To Sit Or Not To Sit, That Is The Question

You might want to sit down for this. Or maybe you should stand. It’s hard to say because two studies, taken together, have left us paralyzed with confusion:

What the heck is going on? Should we just give up on trying to be healthy?

Of course not. The answer to whether to sit or stand, as usual, lies in finding an appropriate balance.

The Case Against Standing

In the first study, Canadian researchers found that people who predominantly stand all day at work put added stress on their heart. Blood tends to pool in the legs during prolonged, inactive standing, causing the heart to work harder. The result over the long term, even accounting for other factors, is a doubled risk of heart disease compared with people whose occupations involve primarily seated work.

Standing burns more calories than sitting — requiring 20% more energy — but it puts unhelpful strain on the circulatory system and the legs and feet. It increases the progression of atherosclerosis and also the risk of varicose veins. And it can even affect your work, with standing having a negative effect on fine motor skills such as typing.

The Case Against Sitting

The second, unrelated study seems to have gotten more publicity, with many stories highlighting the benefits of getting up from your chair at least once every thirty minutes. This study, funded by the National Institutes of Health, examined the effects of sitting including “total sedentary time” and “sedentary bout time” — and concluded that both were associated with a higher risk of all-cause mortality. Basically, sitting for long periods increases your risk of death. Even people who exercise regularly are put at risk by jobs that require them to remain seated for much of their work day.

As far as specific consequences, the effects of sitting for more than an hour at a time has been shown to include metabolic changes causing fat to be deposited in adipose tissue when it could otherwise be used by muscle. Extensive sitting is also related to increased risk of heart disease and kidney disease.

The Case for Sitting and Standing and Moving

So standing leads to heart disease. Sitting leads to heart disease. If we can’t do either, what else is left? Well, you can mitigate some of the negative effects by breaking your sedentary time up into short blocks.

“Both the total volume of sedentary time and its accrual in prolonged, uninterrupted bouts are associated with all-cause mortality,” the NIH study concludes, “suggestive that physical activity guidelines should target reducing and interrupting sedentary time to reduce risk for death.”

So sit less; and when you are sitting, get up at least once every half hour. And when you do get up, don’t just stand there. Move around. Have some fun.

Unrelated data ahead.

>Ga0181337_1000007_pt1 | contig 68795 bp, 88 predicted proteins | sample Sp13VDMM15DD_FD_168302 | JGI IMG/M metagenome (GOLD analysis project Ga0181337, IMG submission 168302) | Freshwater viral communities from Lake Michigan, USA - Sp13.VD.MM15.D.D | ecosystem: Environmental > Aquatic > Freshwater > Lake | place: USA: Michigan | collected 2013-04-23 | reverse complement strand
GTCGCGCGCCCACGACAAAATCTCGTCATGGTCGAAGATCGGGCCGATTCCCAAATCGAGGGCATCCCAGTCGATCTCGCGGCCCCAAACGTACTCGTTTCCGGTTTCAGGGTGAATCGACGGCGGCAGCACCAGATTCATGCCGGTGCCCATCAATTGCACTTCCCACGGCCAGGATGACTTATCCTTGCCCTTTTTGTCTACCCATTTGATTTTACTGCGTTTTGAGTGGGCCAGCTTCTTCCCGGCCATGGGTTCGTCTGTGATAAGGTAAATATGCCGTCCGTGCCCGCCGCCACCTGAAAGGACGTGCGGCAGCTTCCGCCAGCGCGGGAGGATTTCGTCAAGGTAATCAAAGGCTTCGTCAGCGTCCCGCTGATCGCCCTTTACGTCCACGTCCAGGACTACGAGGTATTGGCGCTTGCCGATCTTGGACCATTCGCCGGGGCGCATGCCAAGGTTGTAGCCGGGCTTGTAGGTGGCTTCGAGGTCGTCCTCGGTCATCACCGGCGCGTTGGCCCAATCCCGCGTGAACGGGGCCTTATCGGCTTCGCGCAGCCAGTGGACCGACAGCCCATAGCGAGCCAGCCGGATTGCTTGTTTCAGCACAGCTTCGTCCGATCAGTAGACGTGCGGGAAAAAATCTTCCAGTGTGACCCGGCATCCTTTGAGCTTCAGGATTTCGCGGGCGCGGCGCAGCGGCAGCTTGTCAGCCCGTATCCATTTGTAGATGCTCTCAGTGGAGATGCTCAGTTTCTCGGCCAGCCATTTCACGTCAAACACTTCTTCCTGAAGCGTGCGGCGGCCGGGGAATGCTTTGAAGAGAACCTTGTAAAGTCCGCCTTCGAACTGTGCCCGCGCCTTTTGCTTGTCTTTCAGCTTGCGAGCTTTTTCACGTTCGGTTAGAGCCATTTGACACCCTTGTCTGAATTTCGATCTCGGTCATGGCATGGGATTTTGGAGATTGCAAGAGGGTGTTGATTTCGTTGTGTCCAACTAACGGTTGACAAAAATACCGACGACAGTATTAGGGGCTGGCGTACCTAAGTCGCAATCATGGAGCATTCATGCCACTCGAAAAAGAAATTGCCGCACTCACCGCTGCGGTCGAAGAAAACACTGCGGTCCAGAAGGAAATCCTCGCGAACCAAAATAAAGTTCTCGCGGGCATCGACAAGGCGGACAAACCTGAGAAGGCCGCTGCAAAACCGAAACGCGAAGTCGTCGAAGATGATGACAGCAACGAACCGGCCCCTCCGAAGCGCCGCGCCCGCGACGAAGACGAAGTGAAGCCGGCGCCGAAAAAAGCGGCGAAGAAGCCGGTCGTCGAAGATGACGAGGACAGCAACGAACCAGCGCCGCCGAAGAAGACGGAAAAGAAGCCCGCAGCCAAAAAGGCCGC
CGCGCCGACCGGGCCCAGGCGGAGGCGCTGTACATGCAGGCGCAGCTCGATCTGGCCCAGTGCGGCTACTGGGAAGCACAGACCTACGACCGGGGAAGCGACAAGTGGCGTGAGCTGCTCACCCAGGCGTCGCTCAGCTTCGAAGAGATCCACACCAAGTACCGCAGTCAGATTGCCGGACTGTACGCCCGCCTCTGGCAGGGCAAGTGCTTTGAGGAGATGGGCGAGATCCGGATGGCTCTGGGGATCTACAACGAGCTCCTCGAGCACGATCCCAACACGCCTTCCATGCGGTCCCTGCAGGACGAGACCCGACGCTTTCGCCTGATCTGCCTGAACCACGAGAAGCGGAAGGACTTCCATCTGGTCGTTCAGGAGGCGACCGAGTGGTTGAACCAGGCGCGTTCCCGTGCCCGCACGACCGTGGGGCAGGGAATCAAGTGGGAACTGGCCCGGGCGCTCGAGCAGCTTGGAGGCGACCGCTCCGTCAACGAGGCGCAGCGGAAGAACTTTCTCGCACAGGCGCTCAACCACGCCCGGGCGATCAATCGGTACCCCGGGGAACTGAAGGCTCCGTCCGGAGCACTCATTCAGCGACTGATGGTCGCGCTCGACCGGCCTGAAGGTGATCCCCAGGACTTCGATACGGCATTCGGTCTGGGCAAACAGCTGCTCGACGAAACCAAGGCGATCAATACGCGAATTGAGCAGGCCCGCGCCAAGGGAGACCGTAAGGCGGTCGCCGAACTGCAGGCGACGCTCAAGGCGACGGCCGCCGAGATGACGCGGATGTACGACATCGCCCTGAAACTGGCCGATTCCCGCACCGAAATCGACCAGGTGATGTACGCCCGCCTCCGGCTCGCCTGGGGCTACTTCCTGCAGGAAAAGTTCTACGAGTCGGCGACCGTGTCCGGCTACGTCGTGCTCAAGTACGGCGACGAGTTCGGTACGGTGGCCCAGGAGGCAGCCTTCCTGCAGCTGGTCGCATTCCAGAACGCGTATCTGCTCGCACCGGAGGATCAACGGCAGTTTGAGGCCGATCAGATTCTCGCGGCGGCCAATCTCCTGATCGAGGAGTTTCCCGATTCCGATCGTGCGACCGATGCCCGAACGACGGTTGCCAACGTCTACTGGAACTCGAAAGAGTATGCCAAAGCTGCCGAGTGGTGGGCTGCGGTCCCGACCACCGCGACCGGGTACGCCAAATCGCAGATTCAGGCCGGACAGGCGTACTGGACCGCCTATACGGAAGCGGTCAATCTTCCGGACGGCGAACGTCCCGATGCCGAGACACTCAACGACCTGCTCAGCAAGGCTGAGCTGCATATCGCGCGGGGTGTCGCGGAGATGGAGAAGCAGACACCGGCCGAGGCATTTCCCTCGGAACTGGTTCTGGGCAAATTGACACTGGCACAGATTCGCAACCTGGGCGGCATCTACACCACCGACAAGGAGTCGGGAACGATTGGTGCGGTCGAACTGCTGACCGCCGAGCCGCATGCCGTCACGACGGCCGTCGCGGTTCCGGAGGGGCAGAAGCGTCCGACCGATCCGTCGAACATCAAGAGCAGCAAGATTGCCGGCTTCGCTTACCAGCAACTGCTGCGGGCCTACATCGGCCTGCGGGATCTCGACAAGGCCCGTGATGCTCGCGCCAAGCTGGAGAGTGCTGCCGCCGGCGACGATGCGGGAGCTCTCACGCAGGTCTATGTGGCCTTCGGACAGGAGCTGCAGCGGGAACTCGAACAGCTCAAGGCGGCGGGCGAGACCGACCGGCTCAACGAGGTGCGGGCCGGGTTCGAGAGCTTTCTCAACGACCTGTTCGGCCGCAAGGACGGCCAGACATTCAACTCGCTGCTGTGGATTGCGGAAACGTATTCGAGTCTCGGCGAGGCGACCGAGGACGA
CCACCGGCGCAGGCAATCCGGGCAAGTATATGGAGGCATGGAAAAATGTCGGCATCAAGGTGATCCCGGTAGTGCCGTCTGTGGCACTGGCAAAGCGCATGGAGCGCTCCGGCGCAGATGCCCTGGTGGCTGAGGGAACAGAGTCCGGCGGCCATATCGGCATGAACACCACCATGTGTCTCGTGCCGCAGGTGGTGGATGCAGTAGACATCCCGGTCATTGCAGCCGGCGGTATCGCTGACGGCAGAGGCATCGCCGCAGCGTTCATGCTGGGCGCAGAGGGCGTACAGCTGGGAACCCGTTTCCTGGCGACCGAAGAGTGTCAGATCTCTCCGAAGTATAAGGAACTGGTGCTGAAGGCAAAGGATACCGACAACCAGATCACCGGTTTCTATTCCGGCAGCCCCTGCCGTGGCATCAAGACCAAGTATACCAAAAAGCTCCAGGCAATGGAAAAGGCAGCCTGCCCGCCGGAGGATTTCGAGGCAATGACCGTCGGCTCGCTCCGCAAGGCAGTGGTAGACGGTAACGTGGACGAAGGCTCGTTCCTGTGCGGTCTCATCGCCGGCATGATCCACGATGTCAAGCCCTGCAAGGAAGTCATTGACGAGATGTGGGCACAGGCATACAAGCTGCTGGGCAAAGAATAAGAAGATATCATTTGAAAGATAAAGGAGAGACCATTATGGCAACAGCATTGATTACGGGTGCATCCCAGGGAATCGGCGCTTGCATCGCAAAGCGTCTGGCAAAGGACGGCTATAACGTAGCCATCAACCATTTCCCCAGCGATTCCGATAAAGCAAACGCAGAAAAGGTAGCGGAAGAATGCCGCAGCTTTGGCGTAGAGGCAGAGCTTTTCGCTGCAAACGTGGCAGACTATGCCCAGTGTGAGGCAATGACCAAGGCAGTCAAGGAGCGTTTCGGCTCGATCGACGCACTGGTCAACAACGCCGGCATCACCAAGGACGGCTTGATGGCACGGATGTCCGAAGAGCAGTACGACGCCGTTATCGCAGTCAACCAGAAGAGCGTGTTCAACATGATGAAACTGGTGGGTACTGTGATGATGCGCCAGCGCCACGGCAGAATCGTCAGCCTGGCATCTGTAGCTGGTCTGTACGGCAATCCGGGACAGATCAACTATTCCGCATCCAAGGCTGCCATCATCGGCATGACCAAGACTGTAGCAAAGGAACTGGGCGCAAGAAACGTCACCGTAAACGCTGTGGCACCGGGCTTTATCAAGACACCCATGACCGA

And as for those people who have to stand all day?

“A combination of sitting, standing and moving on the job is likely to have the greatest benefits for heart health,” says Institute for Work & Health (IWH) Senior Scientist Dr. Peter Smith, who led the “standing” study. “Workplaces need to apply this message not just to workers who predominantly sit, but also — in fact, especially — to workers who predominantly stand.”

Cornell University ergonomics specialists break it down like this:

  • For every twenty seated minutes, you should stand for eight minutes and move for two. Movement is key to getting blood circulating through the muscles. Vigorous exercise is unnecessary during these breaks; all you need to do is walk around a bit. The exact minute count (twenty/eight/two) doesn’t really matter so much as long as you’re getting this “posture break” at least once every half hour or so.

Make Sitting and Standing Easier by Increasing Your Fitness 

Although the recommendations above do not call for vigorous exercise to get the benefits of an appropriate sit/stand balance, physical fitness — and exercise — remain important for all the usual reasons. Most specifically for our purposes here, strong muscles give you the endurance you need to both sit and stand comfortably while maintaining good posture.

So while following the advice above about finding the right balance of sitting to standing, it’s also important to incorporate active exercise into your day. Strength training is a great place to start — and a great place to start strength training is with resistance tubing.

Resistance tubing provides all the muscle-building benefits of lifting weights but with portable ease and convenience. Lightweight tubing can be tucked away in a drawer or purse and used anywhere at any time. You can even do strength training exercises with resistance tubing during your stand breaks at work.

To get started with strength training, check out these posture training kits that incorporate resistance tubing and other features for great all-around workouts.